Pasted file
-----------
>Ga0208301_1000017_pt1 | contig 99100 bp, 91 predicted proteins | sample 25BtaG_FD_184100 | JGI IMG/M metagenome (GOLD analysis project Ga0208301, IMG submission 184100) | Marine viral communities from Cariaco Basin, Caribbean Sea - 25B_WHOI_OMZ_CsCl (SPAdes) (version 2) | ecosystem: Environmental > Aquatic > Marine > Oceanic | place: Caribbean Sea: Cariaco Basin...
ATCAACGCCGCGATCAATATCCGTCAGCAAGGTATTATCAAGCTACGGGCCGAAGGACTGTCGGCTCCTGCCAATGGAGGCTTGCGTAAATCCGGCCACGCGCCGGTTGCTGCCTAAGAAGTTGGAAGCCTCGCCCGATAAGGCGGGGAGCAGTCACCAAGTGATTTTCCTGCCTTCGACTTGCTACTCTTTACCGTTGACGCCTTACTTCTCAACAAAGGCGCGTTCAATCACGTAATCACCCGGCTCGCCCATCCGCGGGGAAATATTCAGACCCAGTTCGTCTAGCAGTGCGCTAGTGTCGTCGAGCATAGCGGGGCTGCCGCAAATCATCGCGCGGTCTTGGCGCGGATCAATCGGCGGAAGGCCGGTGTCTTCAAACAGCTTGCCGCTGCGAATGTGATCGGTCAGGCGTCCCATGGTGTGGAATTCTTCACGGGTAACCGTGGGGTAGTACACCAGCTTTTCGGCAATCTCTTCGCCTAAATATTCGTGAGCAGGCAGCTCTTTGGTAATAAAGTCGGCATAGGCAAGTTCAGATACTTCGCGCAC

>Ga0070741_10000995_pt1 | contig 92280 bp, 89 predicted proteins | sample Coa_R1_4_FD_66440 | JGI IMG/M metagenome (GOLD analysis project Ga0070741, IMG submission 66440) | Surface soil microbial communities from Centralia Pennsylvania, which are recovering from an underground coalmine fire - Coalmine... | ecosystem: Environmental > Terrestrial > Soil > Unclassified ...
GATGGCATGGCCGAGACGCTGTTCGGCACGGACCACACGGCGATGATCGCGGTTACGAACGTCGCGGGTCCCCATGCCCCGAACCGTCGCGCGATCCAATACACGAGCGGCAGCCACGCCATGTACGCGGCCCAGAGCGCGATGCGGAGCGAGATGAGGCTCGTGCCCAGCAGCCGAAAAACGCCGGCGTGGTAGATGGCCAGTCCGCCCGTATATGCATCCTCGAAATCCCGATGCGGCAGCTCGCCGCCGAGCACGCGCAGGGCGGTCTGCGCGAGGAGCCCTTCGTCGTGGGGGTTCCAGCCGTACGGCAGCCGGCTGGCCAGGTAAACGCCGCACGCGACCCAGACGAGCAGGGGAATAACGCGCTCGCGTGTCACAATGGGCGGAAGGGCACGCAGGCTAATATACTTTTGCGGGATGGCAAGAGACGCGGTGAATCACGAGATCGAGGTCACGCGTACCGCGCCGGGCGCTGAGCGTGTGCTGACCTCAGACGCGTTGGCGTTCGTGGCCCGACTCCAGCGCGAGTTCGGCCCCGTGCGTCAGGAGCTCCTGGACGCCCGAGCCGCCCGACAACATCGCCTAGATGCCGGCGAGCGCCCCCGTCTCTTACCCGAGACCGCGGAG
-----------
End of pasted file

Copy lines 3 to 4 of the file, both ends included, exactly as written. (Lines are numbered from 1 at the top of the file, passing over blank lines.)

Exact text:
>Ga0070741_10000995_pt1 | contig 92280 bp, 89 predicted proteins | sample Coa_R1_4_FD_66440 | JGI IMG/M metagenome (GOLD analysis project Ga0070741, IMG submission 66440) | Surface soil microbial communities from Centralia Pennsylvania, which are recovering from an underground coalmine fire - Coalmine... | ecosystem: Environmental > Terrestrial > Soil > Unclassified ...
GATGGCATGGCCGAGACGCTGTTCGGCACGGACCACACGGCGATGATCGCGGTTACGAACGTCGCGGGTCCCCATGCCCCGAACCGTCGCGCGATCCAATACACGAGCGGCAGCCACGCCATGTACGCGGCCCAGAGCGCGATGCGGAGCGAGATGAGGCTCGTGCCCAGCAGCCGAAAAACGCCGGCGTGGTAGATGGCCAGTCCGCCCGTATATGCATCCTCGAAATCCCGATGCGGCAGCTCGCCGCCGAGCACGCGCAGGGCGGTCTGCGCGAGGAGCCCTTCGTCGTGGGGGTTCCAGCCGTACGGCAGCCGGCTGGCCAGGTAAACGCCGCACGCGACCCAGACGAGCAGGGGAATAACGCGCTCGCGTGTCACAATGGGCGGAAGGGCACGCAGGCTAATATACTTTTGCGGGATGGCAAGAGACGCGGTGAATCACGAGATCGAGGTCACGCGTACCGCGCCGGGCGCTGAGCGTGTGCTGACCTCAGACGCGTTGGCGTTCGTGGCCCGACTCCAGCGCGAGTTCGGCCCCGTGCGTCAGGAGCTCCTGGACGCCCGAGCCGCCCGACAACATCGCCTAGATGCCGGCGAGCGCCCCCGTCTCTTACCCGAGACCGCGGAG